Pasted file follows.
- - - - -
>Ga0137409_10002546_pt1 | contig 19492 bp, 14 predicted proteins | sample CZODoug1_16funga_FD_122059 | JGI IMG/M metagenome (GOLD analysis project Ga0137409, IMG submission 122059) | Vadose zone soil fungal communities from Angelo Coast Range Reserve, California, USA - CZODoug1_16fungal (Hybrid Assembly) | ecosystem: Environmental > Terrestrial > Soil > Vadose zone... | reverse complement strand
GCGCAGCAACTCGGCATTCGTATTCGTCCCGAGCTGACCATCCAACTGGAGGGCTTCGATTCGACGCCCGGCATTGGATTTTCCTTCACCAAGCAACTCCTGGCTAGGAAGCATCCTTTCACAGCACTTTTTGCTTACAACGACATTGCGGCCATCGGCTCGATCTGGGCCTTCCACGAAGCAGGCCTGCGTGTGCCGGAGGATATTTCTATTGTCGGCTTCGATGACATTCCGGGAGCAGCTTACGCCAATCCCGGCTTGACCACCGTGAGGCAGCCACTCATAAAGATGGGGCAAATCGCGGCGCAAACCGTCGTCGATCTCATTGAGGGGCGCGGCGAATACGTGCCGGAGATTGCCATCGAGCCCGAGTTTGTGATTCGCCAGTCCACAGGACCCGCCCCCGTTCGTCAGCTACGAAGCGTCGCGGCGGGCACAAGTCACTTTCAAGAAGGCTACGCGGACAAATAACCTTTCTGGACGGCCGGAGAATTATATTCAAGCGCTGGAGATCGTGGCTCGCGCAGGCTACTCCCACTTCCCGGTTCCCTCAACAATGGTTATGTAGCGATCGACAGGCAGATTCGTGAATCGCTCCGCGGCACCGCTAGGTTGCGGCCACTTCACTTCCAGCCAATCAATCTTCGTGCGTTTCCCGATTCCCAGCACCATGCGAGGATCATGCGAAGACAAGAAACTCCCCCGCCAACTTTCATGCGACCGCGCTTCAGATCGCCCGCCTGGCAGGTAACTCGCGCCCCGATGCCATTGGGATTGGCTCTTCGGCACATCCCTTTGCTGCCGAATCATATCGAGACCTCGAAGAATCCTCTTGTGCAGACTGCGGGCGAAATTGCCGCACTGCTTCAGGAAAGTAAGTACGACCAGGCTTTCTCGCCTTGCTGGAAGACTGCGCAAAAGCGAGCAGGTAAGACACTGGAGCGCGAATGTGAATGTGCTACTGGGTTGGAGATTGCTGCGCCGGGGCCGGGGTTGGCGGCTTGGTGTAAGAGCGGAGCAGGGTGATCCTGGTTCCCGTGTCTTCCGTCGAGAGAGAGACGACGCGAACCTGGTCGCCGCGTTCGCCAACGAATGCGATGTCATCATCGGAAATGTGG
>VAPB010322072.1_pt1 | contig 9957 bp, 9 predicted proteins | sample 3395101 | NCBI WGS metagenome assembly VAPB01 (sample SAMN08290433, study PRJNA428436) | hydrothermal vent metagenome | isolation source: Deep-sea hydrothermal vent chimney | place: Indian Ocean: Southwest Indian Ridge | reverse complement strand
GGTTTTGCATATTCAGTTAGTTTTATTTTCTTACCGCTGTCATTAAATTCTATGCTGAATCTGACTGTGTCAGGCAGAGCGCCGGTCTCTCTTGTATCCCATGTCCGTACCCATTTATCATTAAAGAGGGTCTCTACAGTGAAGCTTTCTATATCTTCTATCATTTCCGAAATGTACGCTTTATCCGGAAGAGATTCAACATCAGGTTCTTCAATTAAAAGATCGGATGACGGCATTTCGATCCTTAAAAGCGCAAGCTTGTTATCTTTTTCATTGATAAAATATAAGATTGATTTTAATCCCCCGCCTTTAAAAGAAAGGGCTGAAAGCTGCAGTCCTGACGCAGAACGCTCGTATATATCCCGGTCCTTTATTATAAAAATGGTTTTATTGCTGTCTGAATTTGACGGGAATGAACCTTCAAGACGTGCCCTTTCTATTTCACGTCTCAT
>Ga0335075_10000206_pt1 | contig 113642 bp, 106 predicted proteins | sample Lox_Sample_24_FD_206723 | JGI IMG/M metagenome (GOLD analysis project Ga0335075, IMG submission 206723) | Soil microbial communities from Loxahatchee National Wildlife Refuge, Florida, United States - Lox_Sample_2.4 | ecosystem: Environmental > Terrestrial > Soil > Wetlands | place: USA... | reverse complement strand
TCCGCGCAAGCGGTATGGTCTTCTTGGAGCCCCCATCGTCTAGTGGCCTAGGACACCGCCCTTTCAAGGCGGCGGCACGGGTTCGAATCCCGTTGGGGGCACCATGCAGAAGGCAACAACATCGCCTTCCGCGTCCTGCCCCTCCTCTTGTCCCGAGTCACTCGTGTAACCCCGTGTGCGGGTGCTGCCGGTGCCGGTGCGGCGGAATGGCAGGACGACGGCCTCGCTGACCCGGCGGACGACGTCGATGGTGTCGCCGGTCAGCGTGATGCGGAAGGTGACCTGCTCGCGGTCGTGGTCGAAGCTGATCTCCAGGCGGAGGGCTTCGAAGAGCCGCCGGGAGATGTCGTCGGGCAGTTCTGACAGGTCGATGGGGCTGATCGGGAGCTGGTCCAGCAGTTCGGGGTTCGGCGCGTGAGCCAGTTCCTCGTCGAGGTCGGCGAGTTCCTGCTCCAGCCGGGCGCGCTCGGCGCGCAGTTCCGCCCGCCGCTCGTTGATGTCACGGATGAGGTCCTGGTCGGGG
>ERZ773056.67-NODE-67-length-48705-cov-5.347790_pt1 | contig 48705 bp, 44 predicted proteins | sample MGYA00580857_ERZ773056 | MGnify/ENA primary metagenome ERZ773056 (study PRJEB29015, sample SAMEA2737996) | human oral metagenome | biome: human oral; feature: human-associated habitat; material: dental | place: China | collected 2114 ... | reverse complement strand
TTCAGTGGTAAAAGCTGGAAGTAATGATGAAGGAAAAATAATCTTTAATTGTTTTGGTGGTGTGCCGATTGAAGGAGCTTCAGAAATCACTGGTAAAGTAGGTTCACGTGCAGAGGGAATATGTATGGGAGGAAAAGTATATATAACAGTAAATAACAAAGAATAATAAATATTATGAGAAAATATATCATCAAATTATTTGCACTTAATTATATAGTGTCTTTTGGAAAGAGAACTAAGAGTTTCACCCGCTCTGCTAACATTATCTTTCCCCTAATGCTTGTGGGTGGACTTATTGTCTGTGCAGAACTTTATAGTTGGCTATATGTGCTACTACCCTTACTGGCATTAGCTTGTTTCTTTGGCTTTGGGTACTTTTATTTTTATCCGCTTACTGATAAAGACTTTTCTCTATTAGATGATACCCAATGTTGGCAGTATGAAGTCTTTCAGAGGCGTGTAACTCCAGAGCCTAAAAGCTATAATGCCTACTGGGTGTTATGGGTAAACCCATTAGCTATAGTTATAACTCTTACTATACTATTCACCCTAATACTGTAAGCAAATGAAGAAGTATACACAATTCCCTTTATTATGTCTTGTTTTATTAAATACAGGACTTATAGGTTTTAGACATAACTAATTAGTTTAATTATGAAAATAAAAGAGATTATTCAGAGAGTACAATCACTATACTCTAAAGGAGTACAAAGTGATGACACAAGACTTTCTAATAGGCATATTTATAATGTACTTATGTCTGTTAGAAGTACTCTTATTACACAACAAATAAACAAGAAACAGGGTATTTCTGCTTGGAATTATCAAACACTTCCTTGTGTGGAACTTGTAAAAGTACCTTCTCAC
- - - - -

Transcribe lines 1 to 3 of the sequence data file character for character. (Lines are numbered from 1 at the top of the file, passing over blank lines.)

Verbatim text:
>Ga0137409_10002546_pt1 | contig 19492 bp, 14 predicted proteins | sample CZODoug1_16funga_FD_122059 | JGI IMG/M metagenome (GOLD analysis project Ga0137409, IMG submission 122059) | Vadose zone soil fungal communities from Angelo Coast Range Reserve, California, USA - CZODoug1_16fungal (Hybrid Assembly) | ecosystem: Environmental > Terrestrial > Soil > Vadose zone... | reverse complement strand
GCGCAGCAACTCGGCATTCGTATTCGTCCCGAGCTGACCATCCAACTGGAGGGCTTCGATTCGACGCCCGGCATTGGATTTTCCTTCACCAAGCAACTCCTGGCTAGGAAGCATCCTTTCACAGCACTTTTTGCTTACAACGACATTGCGGCCATCGGCTCGATCTGGGCCTTCCACGAAGCAGGCCTGCGTGTGCCGGAGGATATTTCTATTGTCGGCTTCGATGACATTCCGGGAGCAGCTTACGCCAATCCCGGCTTGACCACCGTGAGGCAGCCACTCATAAAGATGGGGCAAATCGCGGCGCAAACCGTCGTCGATCTCATTGAGGGGCGCGGCGAATACGTGCCGGAGATTGCCATCGAGCCCGAGTTTGTGATTCGCCAGTCCACAGGACCCGCCCCCGTTCGTCAGCTACGAAGCGTCGCGGCGGGCACAAGTCACTTTCAAGAAGGCTACGCGGACAAATAACCTTTCTGGACGGCCGGAGAATTATATTCAAGCGCTGGAGATCGTGGCTCGCGCAGGCTACTCCCACTTCCCGGTTCCCTCAACAATGGTTATGTAGCGATCGACAGGCAGATTCGTGAATCGCTCCGCGGCACCGCTAGGTTGCGGCCACTTCACTTCCAGCCAATCAATCTTCGTGCGTTTCCCGATTCCCAGCACCATGCGAGGATCATGCGAAGACAAGAAACTCCCCCGCCAACTTTCATGCGACCGCGCTTCAGATCGCCCGCCTGGCAGGTAACTCGCGCCCCGATGCCATTGGGATTGGCTCTTCGGCACATCCCTTTGCTGCCGAATCATATCGAGACCTCGAAGAATCCTCTTGTGCAGACTGCGGGCGAAATTGCCGCACTGCTTCAGGAAAGTAAGTACGACCAGGCTTTCTCGCCTTGCTGGAAGACTGCGCAAAAGCGAGCAGGTAAGACACTGGAGCGCGAATGTGAATGTGCTACTGGGTTGGAGATTGCTGCGCCGGGGCCGGGGTTGGCGGCTTGGTGTAAGAGCGGAGCAGGGTGATCCTGGTTCCCGTGTCTTCCGTCGAGAGAGAGACGACGCGAACCTGGTCGCCGCGTTCGCCAACGAATGCGATGTCATCATCGGAAATGTGG
>VAPB010322072.1_pt1 | contig 9957 bp, 9 predicted proteins | sample 3395101 | NCBI WGS metagenome assembly VAPB01 (sample SAMN08290433, study PRJNA428436) | hydrothermal vent metagenome | isolation source: Deep-sea hydrothermal vent chimney | place: Indian Ocean: Southwest Indian Ridge | reverse complement strand